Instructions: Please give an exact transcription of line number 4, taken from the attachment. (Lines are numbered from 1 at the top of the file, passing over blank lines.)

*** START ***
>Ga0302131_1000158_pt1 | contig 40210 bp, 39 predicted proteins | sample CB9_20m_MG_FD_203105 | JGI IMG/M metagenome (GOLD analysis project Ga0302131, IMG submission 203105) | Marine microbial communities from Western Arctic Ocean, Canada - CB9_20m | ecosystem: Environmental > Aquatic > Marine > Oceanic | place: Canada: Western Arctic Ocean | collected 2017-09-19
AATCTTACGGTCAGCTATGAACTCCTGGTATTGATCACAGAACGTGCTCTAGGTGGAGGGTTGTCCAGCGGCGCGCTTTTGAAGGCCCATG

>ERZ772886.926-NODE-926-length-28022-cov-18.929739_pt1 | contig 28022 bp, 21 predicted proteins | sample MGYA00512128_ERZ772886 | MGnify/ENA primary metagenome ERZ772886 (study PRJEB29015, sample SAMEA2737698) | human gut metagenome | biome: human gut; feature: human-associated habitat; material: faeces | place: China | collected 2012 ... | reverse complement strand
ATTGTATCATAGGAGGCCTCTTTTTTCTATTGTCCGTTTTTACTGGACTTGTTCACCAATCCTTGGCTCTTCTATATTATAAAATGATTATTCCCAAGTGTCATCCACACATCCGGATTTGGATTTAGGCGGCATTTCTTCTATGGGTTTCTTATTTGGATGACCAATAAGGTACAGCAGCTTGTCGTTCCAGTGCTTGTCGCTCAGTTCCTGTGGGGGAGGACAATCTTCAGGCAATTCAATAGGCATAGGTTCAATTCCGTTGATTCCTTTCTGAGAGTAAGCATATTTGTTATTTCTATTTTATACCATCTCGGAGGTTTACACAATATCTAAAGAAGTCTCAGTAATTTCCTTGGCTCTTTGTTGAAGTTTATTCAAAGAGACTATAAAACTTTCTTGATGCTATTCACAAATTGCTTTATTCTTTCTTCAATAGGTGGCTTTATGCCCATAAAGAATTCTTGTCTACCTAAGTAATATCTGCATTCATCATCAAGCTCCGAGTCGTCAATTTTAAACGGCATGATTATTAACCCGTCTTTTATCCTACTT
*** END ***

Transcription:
ATTGTATCATAGGAGGCCTCTTTTTTCTATTGTCCGTTTTTACTGGACTTGTTCACCAATCCTTGGCTCTTCTATATTATAAAATGATTATTCCCAAGTGTCATCCACACATCCGGATTTGGATTTAGGCGGCATTTCTTCTATGGGTTTCTTATTTGGATGACCAATAAGGTACAGCAGCTTGTCGTTCCAGTGCTTGTCGCTCAGTTCCTGTGGGGGAGGACAATCTTCAGGCAATTCAATAGGCATAGGTTCAATTCCGTTGATTCCTTTCTGAGAGTAAGCATATTTGTTATTTCTATTTTATACCATCTCGGAGGTTTACACAATATCTAAAGAAGTCTCAGTAATTTCCTTGGCTCTTTGTTGAAGTTTATTCAAAGAGACTATAAAACTTTCTTGATGCTATTCACAAATTGCTTTATTCTTTCTTCAATAGGTGGCTTTATGCCCATAAAGAATTCTTGTCTACCTAAGTAATATCTGCATTCATCATCAAGCTCCGAGTCGTCAATTTTAAACGGCATGATTATTAACCCGTCTTTTATCCTACTT